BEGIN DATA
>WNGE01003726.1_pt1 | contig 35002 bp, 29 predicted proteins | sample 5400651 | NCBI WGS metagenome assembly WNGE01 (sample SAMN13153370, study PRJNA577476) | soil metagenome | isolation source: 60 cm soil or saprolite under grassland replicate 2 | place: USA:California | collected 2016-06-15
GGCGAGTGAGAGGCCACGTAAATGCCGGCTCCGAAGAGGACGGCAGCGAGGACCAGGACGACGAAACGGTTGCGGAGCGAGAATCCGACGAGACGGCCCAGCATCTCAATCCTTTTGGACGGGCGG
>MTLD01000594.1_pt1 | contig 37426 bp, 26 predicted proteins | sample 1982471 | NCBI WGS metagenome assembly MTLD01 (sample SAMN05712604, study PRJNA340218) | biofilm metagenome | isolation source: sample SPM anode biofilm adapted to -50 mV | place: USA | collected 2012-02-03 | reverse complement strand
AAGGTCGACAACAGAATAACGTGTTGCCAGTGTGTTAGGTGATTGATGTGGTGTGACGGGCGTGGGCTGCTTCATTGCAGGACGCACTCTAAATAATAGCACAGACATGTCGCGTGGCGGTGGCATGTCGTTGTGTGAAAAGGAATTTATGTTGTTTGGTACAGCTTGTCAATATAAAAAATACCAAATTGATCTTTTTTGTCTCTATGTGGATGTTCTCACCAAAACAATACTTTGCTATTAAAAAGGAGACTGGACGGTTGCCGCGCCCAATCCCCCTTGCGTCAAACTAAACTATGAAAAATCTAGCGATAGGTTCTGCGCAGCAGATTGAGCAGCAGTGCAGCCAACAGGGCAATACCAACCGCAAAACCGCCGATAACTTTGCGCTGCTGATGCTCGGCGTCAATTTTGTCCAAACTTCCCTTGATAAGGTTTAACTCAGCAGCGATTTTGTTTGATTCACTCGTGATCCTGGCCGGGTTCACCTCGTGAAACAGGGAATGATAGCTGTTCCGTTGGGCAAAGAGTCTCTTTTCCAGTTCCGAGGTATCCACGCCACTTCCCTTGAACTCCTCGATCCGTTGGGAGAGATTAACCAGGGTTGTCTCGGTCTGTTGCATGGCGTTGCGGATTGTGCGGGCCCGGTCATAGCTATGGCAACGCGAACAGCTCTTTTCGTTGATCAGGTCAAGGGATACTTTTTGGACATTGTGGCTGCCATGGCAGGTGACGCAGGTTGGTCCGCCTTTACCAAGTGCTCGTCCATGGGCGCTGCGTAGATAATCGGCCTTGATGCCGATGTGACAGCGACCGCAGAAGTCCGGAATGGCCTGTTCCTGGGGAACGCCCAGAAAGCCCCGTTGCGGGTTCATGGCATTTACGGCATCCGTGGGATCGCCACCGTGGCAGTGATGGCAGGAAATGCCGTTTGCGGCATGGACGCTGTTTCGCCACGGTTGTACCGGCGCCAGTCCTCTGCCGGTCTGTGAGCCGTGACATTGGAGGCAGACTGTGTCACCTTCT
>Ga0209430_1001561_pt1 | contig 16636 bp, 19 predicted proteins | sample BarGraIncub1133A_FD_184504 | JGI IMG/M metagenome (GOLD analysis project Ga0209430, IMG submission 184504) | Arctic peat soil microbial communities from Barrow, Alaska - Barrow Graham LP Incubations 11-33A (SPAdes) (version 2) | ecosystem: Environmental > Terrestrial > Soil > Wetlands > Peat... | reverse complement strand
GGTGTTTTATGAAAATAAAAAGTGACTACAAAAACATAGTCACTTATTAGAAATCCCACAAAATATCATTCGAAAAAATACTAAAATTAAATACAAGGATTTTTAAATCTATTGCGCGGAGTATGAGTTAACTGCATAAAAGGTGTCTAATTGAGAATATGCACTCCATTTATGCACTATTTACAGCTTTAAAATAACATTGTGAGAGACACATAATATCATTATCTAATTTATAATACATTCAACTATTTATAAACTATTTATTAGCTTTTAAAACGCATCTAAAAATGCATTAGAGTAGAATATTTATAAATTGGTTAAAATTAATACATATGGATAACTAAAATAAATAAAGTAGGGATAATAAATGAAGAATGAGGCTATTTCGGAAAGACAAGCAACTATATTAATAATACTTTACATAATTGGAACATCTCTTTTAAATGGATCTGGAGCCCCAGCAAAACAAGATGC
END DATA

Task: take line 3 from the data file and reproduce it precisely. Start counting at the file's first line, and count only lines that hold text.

>MTLD01000594.1_pt1 | contig 37426 bp, 26 predicted proteins | sample 1982471 | NCBI WGS metagenome assembly MTLD01 (sample SAMN05712604, study PRJNA340218) | biofilm metagenome | isolation source: sample SPM anode biofilm adapted to -50 mV | place: USA | collected 2012-02-03 | reverse complement strand